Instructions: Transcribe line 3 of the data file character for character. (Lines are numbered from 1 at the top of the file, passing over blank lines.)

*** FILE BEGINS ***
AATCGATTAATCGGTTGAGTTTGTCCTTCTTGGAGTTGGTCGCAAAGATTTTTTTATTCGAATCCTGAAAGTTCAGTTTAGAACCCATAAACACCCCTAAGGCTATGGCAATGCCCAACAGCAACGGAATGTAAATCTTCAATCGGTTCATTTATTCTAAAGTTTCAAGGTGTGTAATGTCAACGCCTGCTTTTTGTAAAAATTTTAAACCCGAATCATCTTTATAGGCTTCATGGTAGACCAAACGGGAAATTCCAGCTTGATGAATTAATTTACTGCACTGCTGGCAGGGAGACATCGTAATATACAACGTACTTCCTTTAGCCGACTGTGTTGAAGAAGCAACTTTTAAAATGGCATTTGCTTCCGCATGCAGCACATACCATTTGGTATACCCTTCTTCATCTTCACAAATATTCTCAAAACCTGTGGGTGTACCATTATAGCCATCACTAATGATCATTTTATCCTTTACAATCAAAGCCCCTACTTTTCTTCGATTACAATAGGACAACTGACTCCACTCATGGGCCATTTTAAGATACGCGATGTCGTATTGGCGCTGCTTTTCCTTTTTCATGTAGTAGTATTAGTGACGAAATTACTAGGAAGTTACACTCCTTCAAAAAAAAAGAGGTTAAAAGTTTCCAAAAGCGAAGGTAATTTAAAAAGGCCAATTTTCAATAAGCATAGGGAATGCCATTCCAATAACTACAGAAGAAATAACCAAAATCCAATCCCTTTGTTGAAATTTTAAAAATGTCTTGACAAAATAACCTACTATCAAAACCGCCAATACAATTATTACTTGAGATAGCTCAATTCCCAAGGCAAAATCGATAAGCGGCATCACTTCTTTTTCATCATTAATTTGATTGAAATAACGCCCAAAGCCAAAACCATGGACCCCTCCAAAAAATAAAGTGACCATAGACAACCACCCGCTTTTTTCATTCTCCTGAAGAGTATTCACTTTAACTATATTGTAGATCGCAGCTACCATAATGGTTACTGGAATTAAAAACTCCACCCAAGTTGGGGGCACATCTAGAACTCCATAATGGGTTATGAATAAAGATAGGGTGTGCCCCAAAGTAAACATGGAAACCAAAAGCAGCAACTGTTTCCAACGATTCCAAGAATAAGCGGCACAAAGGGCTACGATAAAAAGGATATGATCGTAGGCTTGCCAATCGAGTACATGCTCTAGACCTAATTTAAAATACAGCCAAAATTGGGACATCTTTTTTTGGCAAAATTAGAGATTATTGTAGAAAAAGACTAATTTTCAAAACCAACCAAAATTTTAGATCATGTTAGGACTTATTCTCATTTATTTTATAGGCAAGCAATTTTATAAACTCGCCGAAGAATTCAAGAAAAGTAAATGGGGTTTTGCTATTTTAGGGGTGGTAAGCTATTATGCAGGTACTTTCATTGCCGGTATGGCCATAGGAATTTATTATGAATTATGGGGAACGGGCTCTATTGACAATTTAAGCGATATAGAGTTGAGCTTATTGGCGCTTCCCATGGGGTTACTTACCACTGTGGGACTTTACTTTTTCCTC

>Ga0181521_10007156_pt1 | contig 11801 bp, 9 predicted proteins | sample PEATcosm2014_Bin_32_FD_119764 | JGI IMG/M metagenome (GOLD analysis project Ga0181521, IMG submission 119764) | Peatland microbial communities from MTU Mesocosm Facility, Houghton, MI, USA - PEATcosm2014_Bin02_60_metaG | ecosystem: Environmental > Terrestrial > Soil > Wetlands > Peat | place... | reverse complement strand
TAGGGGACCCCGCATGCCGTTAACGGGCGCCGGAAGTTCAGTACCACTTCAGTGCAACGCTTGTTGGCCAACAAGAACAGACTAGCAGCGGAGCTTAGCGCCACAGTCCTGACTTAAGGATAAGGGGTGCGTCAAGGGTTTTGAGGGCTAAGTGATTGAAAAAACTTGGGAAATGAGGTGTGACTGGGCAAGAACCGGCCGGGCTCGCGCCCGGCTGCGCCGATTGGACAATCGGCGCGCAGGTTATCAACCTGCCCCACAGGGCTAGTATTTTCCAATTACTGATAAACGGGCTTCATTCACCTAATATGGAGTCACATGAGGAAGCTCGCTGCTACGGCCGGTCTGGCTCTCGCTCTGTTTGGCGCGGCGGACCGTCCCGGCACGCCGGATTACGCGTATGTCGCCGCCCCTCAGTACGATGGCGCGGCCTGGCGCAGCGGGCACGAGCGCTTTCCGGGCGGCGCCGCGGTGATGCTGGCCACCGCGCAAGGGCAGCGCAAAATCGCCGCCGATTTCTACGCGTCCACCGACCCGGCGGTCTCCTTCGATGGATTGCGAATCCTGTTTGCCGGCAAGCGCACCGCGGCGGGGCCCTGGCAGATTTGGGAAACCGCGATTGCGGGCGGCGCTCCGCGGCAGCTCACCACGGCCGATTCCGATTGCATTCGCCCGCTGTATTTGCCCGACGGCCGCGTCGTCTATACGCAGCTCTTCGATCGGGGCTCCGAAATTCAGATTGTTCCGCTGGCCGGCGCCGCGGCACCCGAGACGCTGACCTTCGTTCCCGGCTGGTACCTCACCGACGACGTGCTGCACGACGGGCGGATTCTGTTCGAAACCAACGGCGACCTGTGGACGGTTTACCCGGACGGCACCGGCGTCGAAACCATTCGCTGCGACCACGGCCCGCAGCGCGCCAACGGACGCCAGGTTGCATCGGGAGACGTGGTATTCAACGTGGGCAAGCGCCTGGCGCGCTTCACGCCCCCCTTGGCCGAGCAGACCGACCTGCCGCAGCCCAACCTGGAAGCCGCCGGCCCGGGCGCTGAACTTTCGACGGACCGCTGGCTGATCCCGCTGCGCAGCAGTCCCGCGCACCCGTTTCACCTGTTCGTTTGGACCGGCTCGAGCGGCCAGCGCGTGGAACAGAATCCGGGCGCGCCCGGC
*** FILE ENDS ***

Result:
TAGGGGACCCCGCATGCCGTTAACGGGCGCCGGAAGTTCAGTACCACTTCAGTGCAACGCTTGTTGGCCAACAAGAACAGACTAGCAGCGGAGCTTAGCGCCACAGTCCTGACTTAAGGATAAGGGGTGCGTCAAGGGTTTTGAGGGCTAAGTGATTGAAAAAACTTGGGAAATGAGGTGTGACTGGGCAAGAACCGGCCGGGCTCGCGCCCGGCTGCGCCGATTGGACAATCGGCGCGCAGGTTATCAACCTGCCCCACAGGGCTAGTATTTTCCAATTACTGATAAACGGGCTTCATTCACCTAATATGGAGTCACATGAGGAAGCTCGCTGCTACGGCCGGTCTGGCTCTCGCTCTGTTTGGCGCGGCGGACCGTCCCGGCACGCCGGATTACGCGTATGTCGCCGCCCCTCAGTACGATGGCGCGGCCTGGCGCAGCGGGCACGAGCGCTTTCCGGGCGGCGCCGCGGTGATGCTGGCCACCGCGCAAGGGCAGCGCAAAATCGCCGCCGATTTCTACGCGTCCACCGACCCGGCGGTCTCCTTCGATGGATTGCGAATCCTGTTTGCCGGCAAGCGCACCGCGGCGGGGCCCTGGCAGATTTGGGAAACCGCGATTGCGGGCGGCGCTCCGCGGCAGCTCACCACGGCCGATTCCGATTGCATTCGCCCGCTGTATTTGCCCGACGGCCGCGTCGTCTATACGCAGCTCTTCGATCGGGGCTCCGAAATTCAGATTGTTCCGCTGGCCGGCGCCGCGGCACCCGAGACGCTGACCTTCGTTCCCGGCTGGTACCTCACCGACGACGTGCTGCACGACGGGCGGATTCTGTTCGAAACCAACGGCGACCTGTGGACGGTTTACCCGGACGGCACCGGCGTCGAAACCATTCGCTGCGACCACGGCCCGCAGCGCGCCAACGGACGCCAGGTTGCATCGGGAGACGTGGTATTCAACGTGGGCAAGCGCCTGGCGCGCTTCACGCCCCCCTTGGCCGAGCAGACCGACCTGCCGCAGCCCAACCTGGAAGCCGCCGGCCCGGGCGCTGAACTTTCGACGGACCGCTGGCTGATCCCGCTGCGCAGCAGTCCCGCGCACCCGTTTCACCTGTTCGTTTGGACCGGCTCGAGCGGCCAGCGCGTGGAACAGAATCCGGGCGCGCCCGGC